Accepting What We Cannot Control

By Jimmy Warden

Origins

Accepting what we cannot control is an idea that has been around for thousands of years that was originated by the Stoic Epictetus. It is timeless wisdom because it is something that people still talk about, and try to use, to this very day.

Challenges

The main reason why it is so challenging to put this idea into play is because of the enormous number of things in our lives that we can’t control. Not only that, but we desire to have control every aspect of our lives because control helps us feel confident and content with our ability to handle life’s challenges.

However, if we can accept there are a lot of things that we cannot control in our lives, we’ll reap a few valuable benefits.

Benefits

The main benefit is lower stress levels. Stress can come in many forms, but trying to minimize or eliminate stressors from our lives is always positive.

Another benefit is less mental chatter. Mental chatter is thoughts that pester us and tend to take over our internal dialogue, which can eventually manifest into our actions. When we accept what we can’t control, we won’t be worried about those items, so we won’t feel the need to think about them or stress over them.

There will also be improved moods and demeanors. Because we’ll have less stress, that frees up more opportunities to find joy and peace in our lives.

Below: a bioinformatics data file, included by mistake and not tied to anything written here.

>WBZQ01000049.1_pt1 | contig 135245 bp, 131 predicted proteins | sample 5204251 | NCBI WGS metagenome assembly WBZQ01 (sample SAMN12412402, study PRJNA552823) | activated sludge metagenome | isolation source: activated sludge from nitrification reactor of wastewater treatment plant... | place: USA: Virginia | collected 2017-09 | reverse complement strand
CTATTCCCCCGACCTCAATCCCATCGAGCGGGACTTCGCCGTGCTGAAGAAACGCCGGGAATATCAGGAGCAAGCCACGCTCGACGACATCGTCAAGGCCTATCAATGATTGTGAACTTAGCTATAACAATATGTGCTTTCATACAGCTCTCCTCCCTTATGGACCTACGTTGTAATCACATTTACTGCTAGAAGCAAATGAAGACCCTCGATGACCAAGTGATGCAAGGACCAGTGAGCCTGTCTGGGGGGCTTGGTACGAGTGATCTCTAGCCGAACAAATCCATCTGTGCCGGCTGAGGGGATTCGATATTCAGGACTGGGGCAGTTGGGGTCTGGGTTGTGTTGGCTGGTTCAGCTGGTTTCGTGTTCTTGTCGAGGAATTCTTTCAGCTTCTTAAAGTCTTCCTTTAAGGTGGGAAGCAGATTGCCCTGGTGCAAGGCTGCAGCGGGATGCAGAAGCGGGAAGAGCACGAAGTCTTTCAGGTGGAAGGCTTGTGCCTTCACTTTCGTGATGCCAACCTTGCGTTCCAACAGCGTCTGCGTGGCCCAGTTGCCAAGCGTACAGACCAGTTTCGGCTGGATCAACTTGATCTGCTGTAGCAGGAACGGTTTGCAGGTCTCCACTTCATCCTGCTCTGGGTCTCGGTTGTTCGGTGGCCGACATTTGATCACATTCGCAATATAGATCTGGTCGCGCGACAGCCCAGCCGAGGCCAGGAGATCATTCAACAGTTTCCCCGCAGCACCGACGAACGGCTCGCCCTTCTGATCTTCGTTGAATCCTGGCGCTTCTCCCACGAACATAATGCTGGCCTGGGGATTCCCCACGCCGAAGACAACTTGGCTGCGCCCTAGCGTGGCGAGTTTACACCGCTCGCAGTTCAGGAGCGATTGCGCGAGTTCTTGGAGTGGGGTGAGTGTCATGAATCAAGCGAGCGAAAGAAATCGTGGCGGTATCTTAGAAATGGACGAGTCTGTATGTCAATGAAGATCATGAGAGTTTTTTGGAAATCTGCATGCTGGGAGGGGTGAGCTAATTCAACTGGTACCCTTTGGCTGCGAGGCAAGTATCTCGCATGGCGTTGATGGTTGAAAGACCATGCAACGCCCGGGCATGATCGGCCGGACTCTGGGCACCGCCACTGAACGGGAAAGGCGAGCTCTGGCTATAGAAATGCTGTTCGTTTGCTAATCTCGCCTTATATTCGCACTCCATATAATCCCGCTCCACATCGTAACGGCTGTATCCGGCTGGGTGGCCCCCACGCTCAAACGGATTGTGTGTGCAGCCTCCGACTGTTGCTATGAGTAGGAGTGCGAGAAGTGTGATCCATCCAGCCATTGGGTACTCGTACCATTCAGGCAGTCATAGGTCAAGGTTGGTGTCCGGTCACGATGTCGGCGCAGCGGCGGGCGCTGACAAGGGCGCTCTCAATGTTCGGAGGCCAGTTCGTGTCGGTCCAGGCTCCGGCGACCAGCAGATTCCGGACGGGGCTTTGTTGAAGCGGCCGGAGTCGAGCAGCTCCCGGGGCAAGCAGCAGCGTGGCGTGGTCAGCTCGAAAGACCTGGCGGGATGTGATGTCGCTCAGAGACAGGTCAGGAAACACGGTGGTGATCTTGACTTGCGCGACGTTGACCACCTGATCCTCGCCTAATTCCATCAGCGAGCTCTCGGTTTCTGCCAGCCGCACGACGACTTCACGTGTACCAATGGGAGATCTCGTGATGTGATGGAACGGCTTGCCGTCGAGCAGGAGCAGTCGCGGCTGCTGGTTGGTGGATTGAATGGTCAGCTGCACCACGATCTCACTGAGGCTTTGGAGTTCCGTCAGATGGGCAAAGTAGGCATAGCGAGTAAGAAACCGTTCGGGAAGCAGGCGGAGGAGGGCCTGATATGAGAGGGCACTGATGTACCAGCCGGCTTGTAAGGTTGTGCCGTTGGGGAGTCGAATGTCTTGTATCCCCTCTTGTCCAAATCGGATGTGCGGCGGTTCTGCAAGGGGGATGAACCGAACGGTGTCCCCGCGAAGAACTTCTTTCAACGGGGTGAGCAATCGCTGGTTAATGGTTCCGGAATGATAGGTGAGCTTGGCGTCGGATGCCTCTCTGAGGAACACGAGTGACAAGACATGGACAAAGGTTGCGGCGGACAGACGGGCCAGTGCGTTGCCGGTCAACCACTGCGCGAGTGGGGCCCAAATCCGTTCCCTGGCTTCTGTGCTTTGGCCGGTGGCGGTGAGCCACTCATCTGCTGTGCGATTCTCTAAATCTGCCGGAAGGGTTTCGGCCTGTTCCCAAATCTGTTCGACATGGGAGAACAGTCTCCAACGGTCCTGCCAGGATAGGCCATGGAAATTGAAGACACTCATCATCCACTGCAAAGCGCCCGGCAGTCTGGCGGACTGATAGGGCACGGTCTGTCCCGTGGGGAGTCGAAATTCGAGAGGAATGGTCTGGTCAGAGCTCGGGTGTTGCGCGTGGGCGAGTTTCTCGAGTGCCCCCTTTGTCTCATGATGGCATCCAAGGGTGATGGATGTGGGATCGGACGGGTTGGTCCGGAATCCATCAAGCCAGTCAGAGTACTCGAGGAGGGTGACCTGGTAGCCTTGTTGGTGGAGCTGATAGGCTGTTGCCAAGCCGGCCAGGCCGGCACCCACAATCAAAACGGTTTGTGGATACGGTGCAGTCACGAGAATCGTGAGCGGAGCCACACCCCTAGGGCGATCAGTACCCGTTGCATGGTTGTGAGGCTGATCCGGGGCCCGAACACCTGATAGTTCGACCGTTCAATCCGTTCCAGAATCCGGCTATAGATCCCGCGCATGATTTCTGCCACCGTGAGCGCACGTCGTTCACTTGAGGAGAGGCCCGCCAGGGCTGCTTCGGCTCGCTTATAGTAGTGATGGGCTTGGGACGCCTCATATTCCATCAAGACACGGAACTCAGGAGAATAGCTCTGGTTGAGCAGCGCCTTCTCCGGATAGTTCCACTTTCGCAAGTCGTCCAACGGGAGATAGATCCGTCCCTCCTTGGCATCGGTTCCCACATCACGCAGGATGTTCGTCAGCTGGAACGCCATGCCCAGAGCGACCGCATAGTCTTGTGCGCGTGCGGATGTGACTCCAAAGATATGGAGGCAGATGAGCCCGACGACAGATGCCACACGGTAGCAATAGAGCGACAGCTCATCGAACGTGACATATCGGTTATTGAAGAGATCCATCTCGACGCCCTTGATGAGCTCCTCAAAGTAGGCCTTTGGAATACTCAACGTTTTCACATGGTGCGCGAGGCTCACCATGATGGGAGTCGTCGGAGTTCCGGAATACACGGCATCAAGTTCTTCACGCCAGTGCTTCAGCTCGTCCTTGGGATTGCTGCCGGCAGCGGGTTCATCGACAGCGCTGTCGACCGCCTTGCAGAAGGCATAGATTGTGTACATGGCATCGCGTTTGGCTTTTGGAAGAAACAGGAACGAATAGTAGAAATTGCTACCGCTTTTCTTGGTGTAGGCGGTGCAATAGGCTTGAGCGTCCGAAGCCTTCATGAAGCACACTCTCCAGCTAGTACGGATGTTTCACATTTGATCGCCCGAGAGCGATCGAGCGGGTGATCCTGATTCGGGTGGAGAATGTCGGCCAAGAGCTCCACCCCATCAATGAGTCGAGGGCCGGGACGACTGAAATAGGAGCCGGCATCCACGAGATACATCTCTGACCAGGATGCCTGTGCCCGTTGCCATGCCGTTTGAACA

Creating the Shift

One way to shift our thinking towards acceptance of what we can’t control is to become realistic about who we are. If we have our dreams set on achieving something that’s unrealistic, we’re setting ourselves up for disappointment. For example, I shouldn’t have a dream of becoming a professional basketball player at this point in my life. Despite my love for playing basketball, becoming professional at age twenty-eight is not very realistic. I can’t control the fact that I have to improve my skills a tremendous amount. That’s just the reality of the talent discrepancy between professionals and me. It would take years of dedication to improving my basketball skills to come somewhat close to a professional level. As for becoming an NBA or Euroleague talent, forget about it. So understanding ourselves better is a good start.

Another way to become more accepting is to think about what we can’t control. This seems obvious, but it’s something we rarely do. Perhaps, we feel like we have more important ideas to focus on. Perhaps, we get too overwhelmed at thinking about all of the things that aren’t in our control, so we don’t even bother. Whatever it may be, it is still crucial to consider what we can’t control, so we can begin to wrap our heads around that fact to achieve more peace of mind. Not only that, but we can’t be aware of what we can’t control until we think about it.

Questions to Ponder

So, what in your life can’t you control? What will you try to do to worry less about them?

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